“The autopsy was yesterday. Her husband had applied… pressure on the coroner’s office. But Balinson didn’t tell me anything. We will be questioning her doctor tonight. And, Mops, I need to go now!” Andrew begged; and Imogen released his sleeve.
She needed more information. As much as she hated it, she had to ensure Andrew would let her know the results of the autopsy, and whatever him and the DI managed to find out from the doctor and the family.
“Andrew, could I… invite you for dinner tomorrow?” she blurted out; and Andrew, who’d straightened out by then and was edging towards the door, froze and gawked at her. “You’ve been so very helpful the other day, and I thought I’d cook your favourite lamb. As a thank you.” Imogen gave him a wide, properly artificial smile. Andrew stared; Imogen held her breath – partially in anticipation of his answer, partially from the remorse she was feeling for manipulating her friend this way.
“Do you mean… your place? Dinner at your place?” Andrew asked in an oddly raspy voice. Imogen wasn’t quite sure why he was so surprised. She cooked, and quite well; and he knew it. She’d always invited him over after the fetes where he drove her and the children. And when they were teens, he often had tea and supper at their place.
“Yeah… Just you and I, some food, chat… Just a chat…” Imogen decided the wisest thing to do now was to shut her gob – since she sounded as nonchalant and natural as a saw meeting a nail in a plank.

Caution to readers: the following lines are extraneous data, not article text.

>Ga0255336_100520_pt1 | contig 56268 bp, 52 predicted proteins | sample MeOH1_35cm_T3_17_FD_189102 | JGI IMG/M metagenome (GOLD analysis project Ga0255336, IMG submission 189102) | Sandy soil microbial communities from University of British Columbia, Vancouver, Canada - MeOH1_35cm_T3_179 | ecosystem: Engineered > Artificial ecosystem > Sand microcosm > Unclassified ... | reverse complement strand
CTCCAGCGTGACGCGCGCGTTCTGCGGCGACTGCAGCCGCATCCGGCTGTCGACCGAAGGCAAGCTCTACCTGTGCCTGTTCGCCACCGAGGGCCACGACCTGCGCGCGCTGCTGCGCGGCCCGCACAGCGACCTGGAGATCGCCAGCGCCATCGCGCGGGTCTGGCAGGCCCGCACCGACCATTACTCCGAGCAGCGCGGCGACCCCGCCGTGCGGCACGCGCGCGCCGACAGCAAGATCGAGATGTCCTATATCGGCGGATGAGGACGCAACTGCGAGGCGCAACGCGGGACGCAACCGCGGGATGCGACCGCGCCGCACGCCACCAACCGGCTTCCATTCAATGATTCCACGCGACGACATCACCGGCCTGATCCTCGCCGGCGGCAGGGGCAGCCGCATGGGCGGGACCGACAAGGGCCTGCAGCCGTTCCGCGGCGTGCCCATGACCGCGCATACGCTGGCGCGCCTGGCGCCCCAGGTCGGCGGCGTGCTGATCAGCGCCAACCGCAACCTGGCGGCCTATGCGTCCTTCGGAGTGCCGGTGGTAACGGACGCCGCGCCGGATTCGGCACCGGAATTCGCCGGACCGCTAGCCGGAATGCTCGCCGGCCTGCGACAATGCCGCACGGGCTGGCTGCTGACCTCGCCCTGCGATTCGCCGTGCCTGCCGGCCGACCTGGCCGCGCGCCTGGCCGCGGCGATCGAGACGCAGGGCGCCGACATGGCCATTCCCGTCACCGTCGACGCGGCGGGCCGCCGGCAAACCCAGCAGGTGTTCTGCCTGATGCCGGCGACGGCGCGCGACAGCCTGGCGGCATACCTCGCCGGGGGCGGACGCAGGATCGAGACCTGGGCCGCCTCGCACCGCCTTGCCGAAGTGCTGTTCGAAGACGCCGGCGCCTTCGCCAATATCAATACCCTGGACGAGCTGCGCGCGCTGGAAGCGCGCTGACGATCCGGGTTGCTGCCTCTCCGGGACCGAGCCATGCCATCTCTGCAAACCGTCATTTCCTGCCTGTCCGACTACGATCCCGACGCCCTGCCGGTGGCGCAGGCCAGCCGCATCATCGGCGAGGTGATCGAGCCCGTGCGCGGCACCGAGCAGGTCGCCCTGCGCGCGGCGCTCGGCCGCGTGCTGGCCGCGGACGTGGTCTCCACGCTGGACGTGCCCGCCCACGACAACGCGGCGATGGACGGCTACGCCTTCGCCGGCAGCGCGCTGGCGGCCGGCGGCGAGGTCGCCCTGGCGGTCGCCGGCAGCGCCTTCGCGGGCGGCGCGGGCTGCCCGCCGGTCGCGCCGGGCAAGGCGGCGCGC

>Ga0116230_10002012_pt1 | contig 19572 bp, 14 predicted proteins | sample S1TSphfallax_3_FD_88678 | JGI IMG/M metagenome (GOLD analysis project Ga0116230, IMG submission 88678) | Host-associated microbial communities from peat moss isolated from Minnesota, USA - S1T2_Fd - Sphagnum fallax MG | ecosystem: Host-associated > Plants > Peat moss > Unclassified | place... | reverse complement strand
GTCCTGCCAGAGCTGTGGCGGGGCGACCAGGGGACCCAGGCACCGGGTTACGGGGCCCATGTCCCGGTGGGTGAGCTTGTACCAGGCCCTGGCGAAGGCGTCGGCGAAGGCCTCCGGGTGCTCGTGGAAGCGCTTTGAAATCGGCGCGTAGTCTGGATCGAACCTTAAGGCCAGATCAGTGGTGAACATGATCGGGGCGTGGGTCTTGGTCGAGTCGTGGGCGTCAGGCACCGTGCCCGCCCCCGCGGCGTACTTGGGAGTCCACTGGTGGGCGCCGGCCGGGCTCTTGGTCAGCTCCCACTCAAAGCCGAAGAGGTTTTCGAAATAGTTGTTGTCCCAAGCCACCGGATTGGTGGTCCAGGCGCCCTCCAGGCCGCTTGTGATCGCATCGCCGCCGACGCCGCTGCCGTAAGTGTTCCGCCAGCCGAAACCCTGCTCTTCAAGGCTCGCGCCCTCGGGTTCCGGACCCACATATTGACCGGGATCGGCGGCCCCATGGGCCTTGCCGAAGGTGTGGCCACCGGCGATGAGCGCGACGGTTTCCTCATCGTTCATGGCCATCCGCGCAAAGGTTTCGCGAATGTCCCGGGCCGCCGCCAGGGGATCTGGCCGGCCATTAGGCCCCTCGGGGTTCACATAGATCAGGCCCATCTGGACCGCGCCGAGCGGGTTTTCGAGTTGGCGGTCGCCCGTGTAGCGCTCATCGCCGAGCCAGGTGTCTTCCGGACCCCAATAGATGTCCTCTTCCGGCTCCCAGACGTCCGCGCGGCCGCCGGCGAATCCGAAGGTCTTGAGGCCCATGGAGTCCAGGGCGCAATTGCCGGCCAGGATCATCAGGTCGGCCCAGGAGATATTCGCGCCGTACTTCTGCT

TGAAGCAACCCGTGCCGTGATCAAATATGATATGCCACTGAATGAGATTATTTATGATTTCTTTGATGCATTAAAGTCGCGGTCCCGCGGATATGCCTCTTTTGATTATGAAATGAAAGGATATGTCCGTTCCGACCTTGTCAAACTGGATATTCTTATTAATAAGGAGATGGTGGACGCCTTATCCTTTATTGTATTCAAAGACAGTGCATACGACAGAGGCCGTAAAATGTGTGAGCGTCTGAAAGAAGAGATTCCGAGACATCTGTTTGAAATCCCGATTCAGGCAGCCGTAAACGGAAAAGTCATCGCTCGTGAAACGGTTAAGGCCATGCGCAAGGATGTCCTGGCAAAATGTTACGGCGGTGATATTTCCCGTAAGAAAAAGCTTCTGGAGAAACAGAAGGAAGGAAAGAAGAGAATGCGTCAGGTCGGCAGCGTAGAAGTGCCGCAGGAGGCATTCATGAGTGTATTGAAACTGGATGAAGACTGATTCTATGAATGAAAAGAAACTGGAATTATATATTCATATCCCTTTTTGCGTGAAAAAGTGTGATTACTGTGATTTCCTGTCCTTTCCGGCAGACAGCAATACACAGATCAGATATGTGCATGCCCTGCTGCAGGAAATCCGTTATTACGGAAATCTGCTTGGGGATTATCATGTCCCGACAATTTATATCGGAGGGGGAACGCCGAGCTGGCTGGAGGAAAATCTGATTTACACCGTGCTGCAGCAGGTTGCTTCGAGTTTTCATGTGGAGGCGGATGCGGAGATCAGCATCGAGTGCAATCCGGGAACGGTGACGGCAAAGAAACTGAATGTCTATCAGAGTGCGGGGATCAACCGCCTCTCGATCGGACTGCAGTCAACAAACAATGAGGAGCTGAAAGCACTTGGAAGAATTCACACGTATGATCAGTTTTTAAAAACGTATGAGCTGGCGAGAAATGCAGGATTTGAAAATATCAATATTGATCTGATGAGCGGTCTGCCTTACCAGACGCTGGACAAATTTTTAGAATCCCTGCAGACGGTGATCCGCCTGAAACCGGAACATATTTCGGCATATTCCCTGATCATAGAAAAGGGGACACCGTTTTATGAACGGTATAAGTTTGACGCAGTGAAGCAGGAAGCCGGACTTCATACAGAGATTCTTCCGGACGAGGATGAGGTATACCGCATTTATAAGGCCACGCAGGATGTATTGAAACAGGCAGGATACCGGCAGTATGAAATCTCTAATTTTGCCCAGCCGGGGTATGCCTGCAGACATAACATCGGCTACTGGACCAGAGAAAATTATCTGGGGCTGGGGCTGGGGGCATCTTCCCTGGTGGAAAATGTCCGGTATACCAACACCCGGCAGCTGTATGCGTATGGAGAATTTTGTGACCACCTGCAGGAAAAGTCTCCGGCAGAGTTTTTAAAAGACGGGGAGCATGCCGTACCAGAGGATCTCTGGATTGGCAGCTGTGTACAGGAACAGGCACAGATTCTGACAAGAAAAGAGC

Andrew’s eyes were glassy for a second or two, and then he nodded.
“Sure, yeah. Dinner, and… chat. When should I come? Or I could pick you up at work…”
“Just come over around nine. Is nine too late? I’m not sure what a policeman’s hours are. We can do later!” Imogen rushed to ensure he’d actually come. This line of hers produced a strange twitch of Andrew’s left eye.
“Nine is perfect,” he muttered.
“Perfect then,” Imogen parroted; and squeezing by him she tried to flee the pantry. She couldn’t quite look into his eyes, feeling that he would see through her schemes if he only looked more attentively.
She jerked the door open, stepped out – and into the wide, suit clad chest of DI Balinson.
“Oh dear… Afternoon,” Imogen mumbled; and the Inspector gave her an impish look over.
“Afternoon, Ms. Fox. Would my Sergeant happen to be here with you?”
“He is… Yes, he’s… there…” Imogen waved somewhere behind herself, at the direction of Andrew, who’d just stepped out of the door as well, and stood petrified in front of his superior officer. The dark eyes of DI Balinson twinkled under bushy grey eyebrows.
“Cooper, if you’re quite done here…” The Inspector gave Andrew what was called a knowing smirk. “Straighten yourself up, and let’s go talk to the Headmistress.”
“Yes, sir.” Andrew cleared his throat, and left without giving Imogen another look.
“Well, I’ll be going then too…” Imogen squeaked.